Over 750,000 British public sectors workers stayed home from work yesterday in the largest public sector strike in decades. As a result, 6,000 schools were closed and 5,000 more were partially shut down, according to Democracy Now, over half the nation’s total. Additionally, airports, courthouses, benefits offices, galleries and museums were also disrupted, The Guardian reported. Even UK Border Agents walked off the job at Heathrow.
The workers were protesting the gutting of their state-sponsored pension plans, which will result in a large de facto pay cut now, more years on the job before eligible for retirement, and less money in their pockets when they do retire. Younger workers will have to work until they are 68 under the new plan and pay 50% more toward their pensions each month than workers currently pay. According to the Teacher Solidarity blog, teachers will have suffered a 12% de facto pay cut by next April with the increases in pension payments factored in.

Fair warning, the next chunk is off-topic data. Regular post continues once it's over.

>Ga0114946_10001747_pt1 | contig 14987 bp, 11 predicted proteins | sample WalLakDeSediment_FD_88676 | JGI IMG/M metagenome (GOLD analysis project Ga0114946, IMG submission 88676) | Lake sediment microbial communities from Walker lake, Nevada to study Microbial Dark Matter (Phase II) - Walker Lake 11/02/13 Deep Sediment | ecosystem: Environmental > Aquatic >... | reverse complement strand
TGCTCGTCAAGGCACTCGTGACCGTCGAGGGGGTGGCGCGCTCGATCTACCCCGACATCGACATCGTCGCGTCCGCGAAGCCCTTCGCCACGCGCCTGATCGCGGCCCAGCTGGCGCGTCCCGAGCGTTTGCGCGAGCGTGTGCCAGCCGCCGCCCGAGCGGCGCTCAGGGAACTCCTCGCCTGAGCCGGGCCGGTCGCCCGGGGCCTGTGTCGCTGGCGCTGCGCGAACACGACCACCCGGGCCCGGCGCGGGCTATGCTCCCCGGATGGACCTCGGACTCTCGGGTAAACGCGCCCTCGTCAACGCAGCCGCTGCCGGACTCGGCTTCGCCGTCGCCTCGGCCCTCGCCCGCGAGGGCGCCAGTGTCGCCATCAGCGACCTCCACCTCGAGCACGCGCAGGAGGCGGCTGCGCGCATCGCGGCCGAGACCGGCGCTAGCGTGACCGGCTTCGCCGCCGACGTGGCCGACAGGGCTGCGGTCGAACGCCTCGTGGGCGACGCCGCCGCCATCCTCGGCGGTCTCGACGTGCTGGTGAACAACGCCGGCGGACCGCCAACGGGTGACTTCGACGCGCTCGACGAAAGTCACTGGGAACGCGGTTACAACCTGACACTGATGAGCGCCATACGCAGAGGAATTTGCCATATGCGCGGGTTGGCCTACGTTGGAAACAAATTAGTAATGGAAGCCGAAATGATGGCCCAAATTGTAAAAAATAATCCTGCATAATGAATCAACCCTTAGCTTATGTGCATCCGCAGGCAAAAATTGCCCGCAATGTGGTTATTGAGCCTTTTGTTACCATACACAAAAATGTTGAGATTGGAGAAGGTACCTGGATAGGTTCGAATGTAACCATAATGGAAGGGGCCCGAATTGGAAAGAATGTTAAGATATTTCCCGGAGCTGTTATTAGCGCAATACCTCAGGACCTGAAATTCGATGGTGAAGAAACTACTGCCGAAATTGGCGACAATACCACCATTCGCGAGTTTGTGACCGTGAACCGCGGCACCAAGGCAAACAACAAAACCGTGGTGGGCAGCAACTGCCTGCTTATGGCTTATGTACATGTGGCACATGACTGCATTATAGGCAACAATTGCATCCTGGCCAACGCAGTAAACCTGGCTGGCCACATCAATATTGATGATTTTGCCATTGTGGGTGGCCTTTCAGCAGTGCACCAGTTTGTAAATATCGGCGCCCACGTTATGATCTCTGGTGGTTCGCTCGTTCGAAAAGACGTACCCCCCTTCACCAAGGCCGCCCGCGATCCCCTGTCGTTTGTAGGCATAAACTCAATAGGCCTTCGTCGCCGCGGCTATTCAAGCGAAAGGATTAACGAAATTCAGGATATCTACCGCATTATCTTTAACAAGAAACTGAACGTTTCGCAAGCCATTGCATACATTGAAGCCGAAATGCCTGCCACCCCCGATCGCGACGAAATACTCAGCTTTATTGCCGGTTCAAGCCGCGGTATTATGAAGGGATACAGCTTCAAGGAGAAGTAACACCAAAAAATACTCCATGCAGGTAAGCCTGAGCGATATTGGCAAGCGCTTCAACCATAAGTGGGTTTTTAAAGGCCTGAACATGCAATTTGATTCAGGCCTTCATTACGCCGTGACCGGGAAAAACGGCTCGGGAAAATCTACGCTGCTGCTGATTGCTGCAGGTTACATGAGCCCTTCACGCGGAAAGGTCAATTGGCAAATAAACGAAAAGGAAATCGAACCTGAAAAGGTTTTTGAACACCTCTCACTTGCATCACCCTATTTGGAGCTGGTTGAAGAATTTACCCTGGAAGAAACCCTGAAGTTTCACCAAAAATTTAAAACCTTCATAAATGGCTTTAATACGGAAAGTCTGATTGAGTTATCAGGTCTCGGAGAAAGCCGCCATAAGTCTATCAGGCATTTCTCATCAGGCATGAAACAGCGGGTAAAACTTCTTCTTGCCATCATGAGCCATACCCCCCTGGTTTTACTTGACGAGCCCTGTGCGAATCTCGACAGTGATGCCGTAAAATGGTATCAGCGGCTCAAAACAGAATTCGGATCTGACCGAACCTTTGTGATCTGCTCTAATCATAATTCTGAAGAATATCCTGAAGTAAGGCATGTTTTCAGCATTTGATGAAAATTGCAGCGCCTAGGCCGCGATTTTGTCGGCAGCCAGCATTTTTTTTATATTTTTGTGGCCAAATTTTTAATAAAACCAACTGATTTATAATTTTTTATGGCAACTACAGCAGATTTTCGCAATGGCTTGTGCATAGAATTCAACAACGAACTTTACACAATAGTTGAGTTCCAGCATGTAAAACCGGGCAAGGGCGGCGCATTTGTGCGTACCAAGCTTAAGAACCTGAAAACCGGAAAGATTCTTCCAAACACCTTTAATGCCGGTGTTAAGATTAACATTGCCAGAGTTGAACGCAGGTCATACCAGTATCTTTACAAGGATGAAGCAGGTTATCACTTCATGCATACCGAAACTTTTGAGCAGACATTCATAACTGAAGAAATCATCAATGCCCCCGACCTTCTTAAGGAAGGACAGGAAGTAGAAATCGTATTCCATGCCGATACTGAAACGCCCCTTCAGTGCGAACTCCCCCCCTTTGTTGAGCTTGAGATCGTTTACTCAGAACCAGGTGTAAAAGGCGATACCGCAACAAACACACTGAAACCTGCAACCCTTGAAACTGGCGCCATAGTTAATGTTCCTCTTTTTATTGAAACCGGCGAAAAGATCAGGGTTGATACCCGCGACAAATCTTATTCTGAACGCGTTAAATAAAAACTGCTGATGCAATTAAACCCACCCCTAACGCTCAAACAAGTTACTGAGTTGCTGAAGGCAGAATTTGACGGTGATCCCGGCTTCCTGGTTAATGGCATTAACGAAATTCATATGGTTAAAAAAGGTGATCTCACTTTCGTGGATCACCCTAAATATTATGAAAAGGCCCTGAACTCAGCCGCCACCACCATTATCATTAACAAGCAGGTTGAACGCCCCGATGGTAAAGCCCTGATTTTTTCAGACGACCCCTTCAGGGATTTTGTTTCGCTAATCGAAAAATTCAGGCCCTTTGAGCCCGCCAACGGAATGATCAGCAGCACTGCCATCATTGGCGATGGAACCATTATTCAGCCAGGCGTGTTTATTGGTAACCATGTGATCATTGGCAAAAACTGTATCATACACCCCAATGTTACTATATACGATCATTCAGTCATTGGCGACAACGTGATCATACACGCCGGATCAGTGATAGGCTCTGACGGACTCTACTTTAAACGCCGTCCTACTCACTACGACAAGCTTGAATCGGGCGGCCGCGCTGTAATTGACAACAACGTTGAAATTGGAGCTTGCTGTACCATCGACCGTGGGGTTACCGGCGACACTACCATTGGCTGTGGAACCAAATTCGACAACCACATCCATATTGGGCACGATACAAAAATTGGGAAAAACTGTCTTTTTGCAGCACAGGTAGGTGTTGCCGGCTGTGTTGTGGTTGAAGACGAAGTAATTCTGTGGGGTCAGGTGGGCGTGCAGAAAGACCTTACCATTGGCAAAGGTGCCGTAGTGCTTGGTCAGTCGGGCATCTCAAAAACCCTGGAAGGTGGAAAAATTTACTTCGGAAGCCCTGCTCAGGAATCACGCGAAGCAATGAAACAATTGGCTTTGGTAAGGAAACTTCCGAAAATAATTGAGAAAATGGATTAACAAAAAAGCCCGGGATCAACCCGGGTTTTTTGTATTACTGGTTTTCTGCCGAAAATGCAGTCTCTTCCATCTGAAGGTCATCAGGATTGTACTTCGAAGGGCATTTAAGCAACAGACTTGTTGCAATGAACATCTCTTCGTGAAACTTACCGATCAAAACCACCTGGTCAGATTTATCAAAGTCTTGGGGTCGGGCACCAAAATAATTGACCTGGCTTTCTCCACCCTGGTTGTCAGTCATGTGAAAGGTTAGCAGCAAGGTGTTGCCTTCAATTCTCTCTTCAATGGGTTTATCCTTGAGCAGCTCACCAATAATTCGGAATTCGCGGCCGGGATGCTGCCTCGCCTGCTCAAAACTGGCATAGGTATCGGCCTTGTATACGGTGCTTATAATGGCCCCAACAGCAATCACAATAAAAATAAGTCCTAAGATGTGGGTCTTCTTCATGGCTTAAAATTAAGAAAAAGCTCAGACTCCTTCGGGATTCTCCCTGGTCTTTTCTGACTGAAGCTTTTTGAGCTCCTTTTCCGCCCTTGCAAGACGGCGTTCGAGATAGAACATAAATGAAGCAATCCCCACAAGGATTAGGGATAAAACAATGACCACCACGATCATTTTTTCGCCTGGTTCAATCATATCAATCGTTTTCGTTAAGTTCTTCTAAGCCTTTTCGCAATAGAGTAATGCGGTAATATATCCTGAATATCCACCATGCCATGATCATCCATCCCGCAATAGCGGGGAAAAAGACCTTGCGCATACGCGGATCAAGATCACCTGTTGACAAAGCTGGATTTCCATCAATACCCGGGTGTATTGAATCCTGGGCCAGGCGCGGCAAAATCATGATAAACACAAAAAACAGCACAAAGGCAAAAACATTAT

The National Union of Teachers (NUT) carried banners demanding "Fair Pensions for All," in a show of solidarity with other workers in the private sector. Joining NUT were two other teachers unions, ATL and UCU, and the civil service union, PCS. Rallies and demonstrations were held throughout the country. In Scotland, a nuclear submarine base was impacted by the strike. Many of the protesters demanded that the rich bankers bail out the nation.